I’ll be heading out on vacation for a week in mid-July.
I say that not to brag, but to give you some idea as to when Manny Ramirez will request to be traded.
Manny Ramirez (or at least his agent) says he is happy in Boston and wants to finish his career here. He’s taken his condo off the market. He showed up “early” to Fort Myers. He even reportedly apologized to Red Sox CEO Larry Lucchino for all the “trouble” he has caused this spring.
And I couldn’t care less. Because it will all be moot in a matter of months.
By now, Year 7 of the eight-year, $160 million deal now seen as a bargain across the baseball financial landscape, we realize that the only other absolute besides Ramirez putting up monstrous numbers year to year is that every time he says he is happy or wants to be traded, it has to be treated like the New England weather. Today he’s happy to be here, tomorrow, he’ll be asking buddy Carlos Baerga if they have any openings at ESPN Deportes.
But rest assured that Ramirez really, really means it this time. Why, I have no idea, but I suppose it sounds good.
When we last left the Manny saga, the superstar slugger was sitting out the final weeks of the 2006 season, with what was said to be patellar tendonitis, but perceived by many as quitting on his teammates. Long-time defenders of Ramirez finally agreed it might be time to ship Manny out of town, a request that Ramirez reportedly made to the Red Sox brass last September.
When asked Monday if Ramirez no longer wanted to be traded, agent Greg Genske said, “He’s just focused on the season right now. He’s reported, he’s here and he’s ready to go.”
Well, that’s convincing. What is perhaps more frightening is that it seems a carbon copy of what Ramirez or his agent has uttered upon arriving every spring the past few seasons. And those were all event-free, right?
Fast forward a few months, and we’re back to where we always are, Ramirez causing an early stir before showing up in camp with a “What Me, Worry?” grin on his face. “What’s the big deal?” his fans ask. “He’s here, he’ll put up numbers. Stupid media.”
Ah, yes. Now we’re at the real crux of all things Manny, aren’t we? The media.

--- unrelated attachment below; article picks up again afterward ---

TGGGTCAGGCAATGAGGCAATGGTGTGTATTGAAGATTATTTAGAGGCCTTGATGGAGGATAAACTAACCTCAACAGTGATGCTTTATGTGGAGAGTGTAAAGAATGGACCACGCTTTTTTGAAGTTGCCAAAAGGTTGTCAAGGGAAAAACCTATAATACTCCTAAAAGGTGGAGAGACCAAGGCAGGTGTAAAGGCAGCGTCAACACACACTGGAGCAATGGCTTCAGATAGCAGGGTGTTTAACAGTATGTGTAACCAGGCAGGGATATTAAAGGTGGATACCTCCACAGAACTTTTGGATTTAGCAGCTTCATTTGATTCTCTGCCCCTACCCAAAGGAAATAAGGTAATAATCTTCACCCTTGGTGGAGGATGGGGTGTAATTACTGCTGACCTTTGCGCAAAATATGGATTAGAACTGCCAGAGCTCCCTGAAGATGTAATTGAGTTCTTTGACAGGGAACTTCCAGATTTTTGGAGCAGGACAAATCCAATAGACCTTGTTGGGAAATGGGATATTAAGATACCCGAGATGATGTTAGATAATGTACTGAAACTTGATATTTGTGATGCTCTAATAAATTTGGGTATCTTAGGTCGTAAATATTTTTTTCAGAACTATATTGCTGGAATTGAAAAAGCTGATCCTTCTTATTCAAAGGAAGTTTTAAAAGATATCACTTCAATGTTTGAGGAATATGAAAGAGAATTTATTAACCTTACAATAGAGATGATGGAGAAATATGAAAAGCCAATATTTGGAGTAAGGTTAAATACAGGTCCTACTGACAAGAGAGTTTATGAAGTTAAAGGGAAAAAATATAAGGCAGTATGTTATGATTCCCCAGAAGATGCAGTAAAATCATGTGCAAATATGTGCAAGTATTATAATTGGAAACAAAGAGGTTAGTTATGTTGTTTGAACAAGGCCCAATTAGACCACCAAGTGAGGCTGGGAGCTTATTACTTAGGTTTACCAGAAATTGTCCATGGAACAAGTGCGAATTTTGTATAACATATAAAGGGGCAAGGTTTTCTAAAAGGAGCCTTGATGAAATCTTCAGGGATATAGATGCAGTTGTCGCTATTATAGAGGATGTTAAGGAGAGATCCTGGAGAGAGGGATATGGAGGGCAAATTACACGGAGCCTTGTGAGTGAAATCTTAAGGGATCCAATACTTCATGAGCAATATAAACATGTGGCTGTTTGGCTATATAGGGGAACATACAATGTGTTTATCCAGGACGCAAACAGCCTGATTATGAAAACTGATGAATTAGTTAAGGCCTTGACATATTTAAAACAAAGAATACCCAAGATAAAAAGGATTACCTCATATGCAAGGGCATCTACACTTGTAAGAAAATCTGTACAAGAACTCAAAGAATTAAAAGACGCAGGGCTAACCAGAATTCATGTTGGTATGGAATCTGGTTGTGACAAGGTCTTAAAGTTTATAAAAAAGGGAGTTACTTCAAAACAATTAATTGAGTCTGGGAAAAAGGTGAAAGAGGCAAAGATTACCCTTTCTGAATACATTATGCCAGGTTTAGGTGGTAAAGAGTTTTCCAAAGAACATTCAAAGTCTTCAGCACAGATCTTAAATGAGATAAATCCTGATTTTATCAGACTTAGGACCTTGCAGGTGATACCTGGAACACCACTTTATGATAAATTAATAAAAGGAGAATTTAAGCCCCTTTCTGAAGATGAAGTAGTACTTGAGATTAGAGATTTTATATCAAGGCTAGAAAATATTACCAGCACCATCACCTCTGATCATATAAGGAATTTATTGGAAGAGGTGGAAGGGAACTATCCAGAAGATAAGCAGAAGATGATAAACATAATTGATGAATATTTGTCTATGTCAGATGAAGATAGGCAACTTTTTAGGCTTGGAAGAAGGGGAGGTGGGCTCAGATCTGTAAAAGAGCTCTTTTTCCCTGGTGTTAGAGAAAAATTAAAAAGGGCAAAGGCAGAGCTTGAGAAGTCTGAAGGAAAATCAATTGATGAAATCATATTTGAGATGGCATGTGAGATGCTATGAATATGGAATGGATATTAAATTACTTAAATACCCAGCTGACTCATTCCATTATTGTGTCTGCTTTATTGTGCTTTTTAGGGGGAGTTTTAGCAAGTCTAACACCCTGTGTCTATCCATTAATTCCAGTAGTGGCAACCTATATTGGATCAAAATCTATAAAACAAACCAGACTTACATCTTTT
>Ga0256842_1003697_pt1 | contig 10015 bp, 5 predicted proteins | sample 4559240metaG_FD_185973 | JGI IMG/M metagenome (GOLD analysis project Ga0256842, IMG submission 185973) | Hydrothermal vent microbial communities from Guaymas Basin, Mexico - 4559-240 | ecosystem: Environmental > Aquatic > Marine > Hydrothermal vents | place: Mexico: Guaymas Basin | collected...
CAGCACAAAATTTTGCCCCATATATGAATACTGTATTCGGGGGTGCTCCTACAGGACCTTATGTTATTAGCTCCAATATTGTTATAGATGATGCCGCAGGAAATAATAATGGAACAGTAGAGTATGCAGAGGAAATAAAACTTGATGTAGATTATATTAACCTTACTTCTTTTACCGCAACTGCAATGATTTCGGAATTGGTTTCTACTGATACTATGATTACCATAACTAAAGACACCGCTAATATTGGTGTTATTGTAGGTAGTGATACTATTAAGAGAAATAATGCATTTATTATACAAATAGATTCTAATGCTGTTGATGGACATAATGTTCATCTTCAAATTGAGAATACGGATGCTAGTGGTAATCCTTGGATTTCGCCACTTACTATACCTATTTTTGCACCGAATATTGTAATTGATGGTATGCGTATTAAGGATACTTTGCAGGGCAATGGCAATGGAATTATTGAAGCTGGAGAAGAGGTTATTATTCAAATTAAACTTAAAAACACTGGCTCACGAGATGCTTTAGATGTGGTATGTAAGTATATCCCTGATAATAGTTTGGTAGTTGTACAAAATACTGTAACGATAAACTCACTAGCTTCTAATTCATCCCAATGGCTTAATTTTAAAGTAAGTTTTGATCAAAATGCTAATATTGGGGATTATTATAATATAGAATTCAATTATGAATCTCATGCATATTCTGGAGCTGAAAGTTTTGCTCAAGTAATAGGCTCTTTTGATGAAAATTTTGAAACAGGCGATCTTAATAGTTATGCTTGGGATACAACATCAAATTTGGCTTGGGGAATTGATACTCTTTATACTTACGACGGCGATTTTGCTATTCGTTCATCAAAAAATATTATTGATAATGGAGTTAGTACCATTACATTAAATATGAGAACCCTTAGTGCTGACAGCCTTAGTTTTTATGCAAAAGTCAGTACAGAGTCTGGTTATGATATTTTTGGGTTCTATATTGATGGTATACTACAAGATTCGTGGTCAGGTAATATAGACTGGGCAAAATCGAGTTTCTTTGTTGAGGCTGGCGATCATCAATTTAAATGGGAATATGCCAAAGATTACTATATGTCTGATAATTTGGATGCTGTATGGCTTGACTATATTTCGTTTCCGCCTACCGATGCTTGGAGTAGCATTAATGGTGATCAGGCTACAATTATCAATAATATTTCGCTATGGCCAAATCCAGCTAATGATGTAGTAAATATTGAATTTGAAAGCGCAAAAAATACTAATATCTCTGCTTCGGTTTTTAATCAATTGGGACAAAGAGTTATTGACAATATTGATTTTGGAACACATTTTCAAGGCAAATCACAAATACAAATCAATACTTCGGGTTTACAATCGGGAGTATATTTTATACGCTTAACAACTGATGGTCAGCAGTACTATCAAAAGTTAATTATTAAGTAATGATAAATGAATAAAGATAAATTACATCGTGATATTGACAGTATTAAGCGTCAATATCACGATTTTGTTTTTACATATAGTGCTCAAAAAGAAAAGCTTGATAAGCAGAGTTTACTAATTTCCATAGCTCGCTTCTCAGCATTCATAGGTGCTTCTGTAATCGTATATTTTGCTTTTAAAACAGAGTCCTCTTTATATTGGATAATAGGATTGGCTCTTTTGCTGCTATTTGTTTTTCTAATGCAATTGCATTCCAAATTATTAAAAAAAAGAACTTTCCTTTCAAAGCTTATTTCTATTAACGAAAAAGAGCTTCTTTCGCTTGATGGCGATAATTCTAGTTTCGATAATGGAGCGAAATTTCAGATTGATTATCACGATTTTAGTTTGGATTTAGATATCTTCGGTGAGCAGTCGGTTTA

It is, of course, the media’s fault that Ramirez has requested multiple tickets out of town ... that Ramirez was placed on irrevocable waivers back in 2003 ... that classic car shows put the superstar on the bill when he’s due to be with his teammates ... that Manny wouldn’t come off the bench in 2005, prompting, you guessed it, another trade request.
Manny Ramirez has irked Red Sox front office members, his teammates, and you’d better believe manager Terry Francona with his annual antics. Every once in a while, they'll air their frustrations publicly, but more often than not, anonymously. After all, Ramirez might shut things down or the fans might consider you Public Enemy No. 1 for saying something mean about Manny.
Manny's supporters will point the finger any time something occurs straight at the curmudgeonly writer whose mission it must be to run Ramirez out of town. It doesn’t matter how many people on the Red Sox hold Ramirez “accountable” for whatever situation he creates for himself. It’s all an annual media creation, don’t you know? Those holes that Francona and Theo Epstein dug in their bottom lips last week when explaining that Ramirez was being given extra time to arrive? Some vindictive TV guy must have planted them there.
Popular opinion will always back Manny, and this I find incredulous. But I won’t argue, and frankly, as I said, I could care less. I became ambivalent about all things Manny Ramirez on that July 31 trading deadline two seasons ago, when after a week of Ramirez whining and moaning about being dared asked to come off the bench in Tampa, he emerged from the Red Sox dugout to a rousing standing ovation from a crowd that was in the dark as to whether he had been traded.
In a way, this was the official death of the Red Sox fan I used to be well-acquainted with, and the birth of pink-hat dominance.
That’s not to say we don’t live in a sports world that isn’t without forgiveness and absolution, just a question of how popular opinion shifted so quickly in a matter of days. The Boston fan I used to know had a deep-rooted pride - often mistaken for negativity, one that wasn't easily swayed with a Neil Diamond ditty and a happy ending. Earlier in the week, Ramirez had heard some unfamiliar boos directed his way in left field. By Sunday, everything was fine. Manny, you know. Cue Tessie.
When it comes to Ramirez among the Boston fandom, it’s fool me once shame on me, fool me twice ... oh, Manny. He can do no wrong in this city, where wide-eyed fans are willing to settle with soap operas every single season, as long as he hits 40 homers and drives in 120-plus. I shudder to think what our perception might have been had a steroid-induced Barry Bonds broken the home run record in the Back Bay. Now before you react, that’s not a comparison of the two situations ... can’t express that enough in that my Inbox won’t handle the overload. But dare we criticize San Francisco fans for being gaga over Bonds when in Boston, we are on the whole Ramirez apologists?
It’s fun for the fans to support Manny, even when he allegedly quits on them for a month and continually decides again and again that he’d be better off without them. But it’s Manny, .300, 40, 120, which might as well be his new nickname.
And he’s finally happy in Boston. Hallelujah, cries the Boston masses.
On July 16, I’ll be on the beach. And I have no doubt at some point in the ensuing days, somebody will kick off a conversation with, “Hey, did you hear about Manny?”